Design a isometric pixel-based background
Discover the essential techniques for creating gorgeous-looking isometric art
Admittedly, pixel art can take a fair while if you want to do a proper job – and it takes even longer when being designed for a repeating isometric pattern. However, for the most part, the results speak for themselves and this tutorial will show you how to create a cool-looking background without spending too many hours slaving away.
The idea behind this particular pattern was about bringing together a selection of objects that appeal to us, from cool skulls, trainers, sweets and hotdogs, to ice-cream, pens and pencils, and much more.
You really don’t have to be Michelangelo to pull this off – the only real drawing to be done is some rough scamps for guides at the start. The trick here is making it personal, filling your pattern with your own likes – or indeed dislikes. Bear in mind your site content and be prepared that this background could steal the show!
Isometric grids are a great way to achieve a 3D/2D look and a very useful tool for drawing in perspective. This grid is made up of a series of vertical lines, with lines at 60 degrees to either side, all meeting at common points to form a web of equilateral triangles.
Print and source
To save you a bit of time, so you can focus on the more creative part, we have supplied the grid on the disc; print this out. The background we have created is very bespoke and tailored, full of stuff that we like. So fire up your search engine and source a few of your own favourite things! Work from printouts or your screen – whatever suits.
Those little scamps!
Next grab the printed-out grid and use it as a guide to scamp, or sketch. Of course, these don’t have to be works of art – they’re just a guide. So long as you get the basic isometric angles working correctly, the aesthetic can be sorted at a later point. Once you’re happy with your lot, scan and save your drawings at 150dpi, then open them up in Photoshop.
We have opted to design our background in a pixel style. The golden rule when designing in pixels is to keep it consistent, with pixels one up and two across (this ratio), and also to avoid anti-
aliasing. Think clean, simple and bold.
Let’s start drawing!
Select one of your objects to draw. For this example we are going to start with the skull. Create a new layer, select a 1px pencil, zoom in and begin tracing over your scamp; remember to stick to the one up and two across ratio (where you can). Zoom out occasionally to 100% to see how it’s looking, or select Window>Arrange>New Window to see a live preview.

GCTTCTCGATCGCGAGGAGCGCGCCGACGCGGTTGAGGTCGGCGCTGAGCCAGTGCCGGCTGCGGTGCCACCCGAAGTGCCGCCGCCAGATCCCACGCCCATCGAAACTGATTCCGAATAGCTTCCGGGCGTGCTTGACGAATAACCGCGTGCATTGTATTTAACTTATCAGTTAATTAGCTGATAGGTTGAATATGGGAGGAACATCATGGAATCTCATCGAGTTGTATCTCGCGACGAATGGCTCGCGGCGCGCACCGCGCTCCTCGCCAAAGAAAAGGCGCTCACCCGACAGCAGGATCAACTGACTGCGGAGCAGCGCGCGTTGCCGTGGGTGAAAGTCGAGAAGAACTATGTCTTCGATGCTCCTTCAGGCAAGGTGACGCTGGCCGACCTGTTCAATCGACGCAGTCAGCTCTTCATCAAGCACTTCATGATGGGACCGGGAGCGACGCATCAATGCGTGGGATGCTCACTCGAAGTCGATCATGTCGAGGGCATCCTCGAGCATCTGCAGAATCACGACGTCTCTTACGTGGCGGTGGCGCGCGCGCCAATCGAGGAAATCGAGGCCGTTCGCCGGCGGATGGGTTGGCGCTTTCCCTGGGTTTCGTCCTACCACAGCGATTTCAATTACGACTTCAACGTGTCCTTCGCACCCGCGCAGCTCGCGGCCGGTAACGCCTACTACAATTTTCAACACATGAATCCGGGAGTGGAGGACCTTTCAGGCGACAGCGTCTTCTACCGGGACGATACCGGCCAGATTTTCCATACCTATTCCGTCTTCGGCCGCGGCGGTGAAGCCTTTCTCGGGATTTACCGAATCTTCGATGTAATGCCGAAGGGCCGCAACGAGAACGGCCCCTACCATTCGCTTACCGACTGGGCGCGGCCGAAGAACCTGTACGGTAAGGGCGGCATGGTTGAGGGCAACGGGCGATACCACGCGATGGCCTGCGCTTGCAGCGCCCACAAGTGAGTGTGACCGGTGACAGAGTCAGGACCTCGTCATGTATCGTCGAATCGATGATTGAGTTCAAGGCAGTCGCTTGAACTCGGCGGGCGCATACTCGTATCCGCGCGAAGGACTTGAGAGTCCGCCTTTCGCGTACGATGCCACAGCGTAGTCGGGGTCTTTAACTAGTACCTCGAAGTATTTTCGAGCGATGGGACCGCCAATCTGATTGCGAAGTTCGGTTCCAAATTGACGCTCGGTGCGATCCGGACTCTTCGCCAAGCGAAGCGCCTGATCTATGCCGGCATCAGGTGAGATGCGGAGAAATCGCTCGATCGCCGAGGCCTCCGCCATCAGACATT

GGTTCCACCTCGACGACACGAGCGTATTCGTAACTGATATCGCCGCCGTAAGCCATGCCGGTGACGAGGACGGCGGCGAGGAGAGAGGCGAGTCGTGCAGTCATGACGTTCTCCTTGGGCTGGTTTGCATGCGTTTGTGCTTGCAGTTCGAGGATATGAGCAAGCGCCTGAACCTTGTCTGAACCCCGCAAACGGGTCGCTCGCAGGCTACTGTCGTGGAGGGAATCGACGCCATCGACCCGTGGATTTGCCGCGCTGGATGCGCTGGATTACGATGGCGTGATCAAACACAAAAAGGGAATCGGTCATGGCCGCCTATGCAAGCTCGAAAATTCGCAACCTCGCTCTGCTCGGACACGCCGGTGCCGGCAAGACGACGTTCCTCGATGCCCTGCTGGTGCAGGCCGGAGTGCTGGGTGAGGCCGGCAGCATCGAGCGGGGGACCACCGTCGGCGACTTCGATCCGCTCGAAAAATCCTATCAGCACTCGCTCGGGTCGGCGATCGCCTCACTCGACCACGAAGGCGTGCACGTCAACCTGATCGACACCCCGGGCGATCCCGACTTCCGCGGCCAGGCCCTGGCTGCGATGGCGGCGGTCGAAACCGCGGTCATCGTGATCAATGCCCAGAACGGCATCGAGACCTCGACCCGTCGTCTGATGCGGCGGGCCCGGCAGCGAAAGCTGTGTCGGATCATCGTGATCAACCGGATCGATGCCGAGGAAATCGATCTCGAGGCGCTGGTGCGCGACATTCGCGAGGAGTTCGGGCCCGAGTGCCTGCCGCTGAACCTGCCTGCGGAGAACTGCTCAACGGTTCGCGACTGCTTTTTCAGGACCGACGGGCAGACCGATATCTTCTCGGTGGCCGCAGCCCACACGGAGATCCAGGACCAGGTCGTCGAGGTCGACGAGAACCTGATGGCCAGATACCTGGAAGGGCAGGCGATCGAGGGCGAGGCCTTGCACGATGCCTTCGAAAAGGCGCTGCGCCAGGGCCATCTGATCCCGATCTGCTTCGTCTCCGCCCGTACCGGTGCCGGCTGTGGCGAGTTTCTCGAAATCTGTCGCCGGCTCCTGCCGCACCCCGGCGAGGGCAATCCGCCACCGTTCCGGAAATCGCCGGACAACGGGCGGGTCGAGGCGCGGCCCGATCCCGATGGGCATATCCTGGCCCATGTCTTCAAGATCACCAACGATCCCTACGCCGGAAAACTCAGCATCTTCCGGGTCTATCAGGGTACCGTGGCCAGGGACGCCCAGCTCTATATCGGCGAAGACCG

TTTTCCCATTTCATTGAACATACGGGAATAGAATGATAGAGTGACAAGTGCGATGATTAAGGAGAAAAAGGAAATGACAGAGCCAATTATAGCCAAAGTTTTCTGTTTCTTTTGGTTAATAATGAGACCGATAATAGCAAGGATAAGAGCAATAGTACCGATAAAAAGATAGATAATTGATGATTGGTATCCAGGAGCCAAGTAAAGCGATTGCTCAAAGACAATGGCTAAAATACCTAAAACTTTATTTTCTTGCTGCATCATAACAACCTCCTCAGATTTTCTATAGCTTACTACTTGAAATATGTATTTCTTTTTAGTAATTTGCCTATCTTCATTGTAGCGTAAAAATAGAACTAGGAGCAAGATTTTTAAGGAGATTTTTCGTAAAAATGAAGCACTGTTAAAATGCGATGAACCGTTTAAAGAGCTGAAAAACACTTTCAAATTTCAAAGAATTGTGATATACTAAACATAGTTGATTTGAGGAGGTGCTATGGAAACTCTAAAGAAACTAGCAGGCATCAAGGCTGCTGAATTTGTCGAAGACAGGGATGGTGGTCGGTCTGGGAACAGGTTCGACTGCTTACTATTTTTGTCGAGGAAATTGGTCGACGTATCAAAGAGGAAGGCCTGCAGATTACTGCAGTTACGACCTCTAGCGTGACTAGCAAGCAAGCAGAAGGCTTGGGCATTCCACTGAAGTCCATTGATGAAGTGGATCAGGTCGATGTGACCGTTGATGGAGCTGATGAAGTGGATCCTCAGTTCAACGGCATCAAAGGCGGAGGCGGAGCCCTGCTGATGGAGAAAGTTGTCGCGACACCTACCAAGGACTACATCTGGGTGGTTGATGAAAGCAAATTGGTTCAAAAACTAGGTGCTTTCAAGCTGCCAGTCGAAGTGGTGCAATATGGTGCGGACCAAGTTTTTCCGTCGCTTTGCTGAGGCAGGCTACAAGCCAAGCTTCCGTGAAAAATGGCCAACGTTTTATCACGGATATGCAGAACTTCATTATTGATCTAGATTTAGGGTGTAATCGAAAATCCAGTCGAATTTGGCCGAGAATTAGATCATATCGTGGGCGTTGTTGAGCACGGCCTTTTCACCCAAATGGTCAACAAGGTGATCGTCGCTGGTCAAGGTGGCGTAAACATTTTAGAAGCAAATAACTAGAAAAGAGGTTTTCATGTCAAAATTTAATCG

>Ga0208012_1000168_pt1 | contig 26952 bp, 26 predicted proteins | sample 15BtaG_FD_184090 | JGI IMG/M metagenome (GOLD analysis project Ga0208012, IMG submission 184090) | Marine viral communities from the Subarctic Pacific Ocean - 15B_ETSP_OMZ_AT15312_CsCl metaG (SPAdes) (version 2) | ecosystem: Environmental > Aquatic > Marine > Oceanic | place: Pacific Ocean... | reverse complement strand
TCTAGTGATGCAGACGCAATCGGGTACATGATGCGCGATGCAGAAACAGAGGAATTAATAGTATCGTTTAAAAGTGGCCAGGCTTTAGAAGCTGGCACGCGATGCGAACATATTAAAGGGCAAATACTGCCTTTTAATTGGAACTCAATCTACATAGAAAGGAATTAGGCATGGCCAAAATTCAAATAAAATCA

Build a library
It will take a bit of time to get your objects looking right, but once you have got into your stride you will soon have collated a library of items. Remember, it’s not about drawing an endless number of objects – you can duplicate a lot of them and just change the colour and/or little bits of detail here and there to give each one its own identity.
Now it’s time to add some colour! Filling your objects should be easy if you kept your lines clean and bold; just select the area you want to colour using your Magic Wand tool and then switch to the Paint Bucket tool to fill. Make sure that your Wand properties are set to Tolerance 0, that the Anti-Alias box is unchecked for a clean selection, and that Contiguous is ticked.
Setting the tone
Our objects are very big and bold, which is great, but it’s nice to add some little details, such as dials on the ghetto blaster or hundreds and thousands on the ice-cream and so on. The devil is in the details, as they say, so create some nice drop shadows – simple circles using a darker shade of your background tone.
Play with scale
Not everything has to be to scale – eg our ghetto blaster is the same size as our hot dog; it makes the illustration a lot more interesting! Aim to be surreal and abstract. Use a vibrant colour scheme and play with your colour palettes too; it’s being designed for screen so you don’t have the CMYK restraints of print.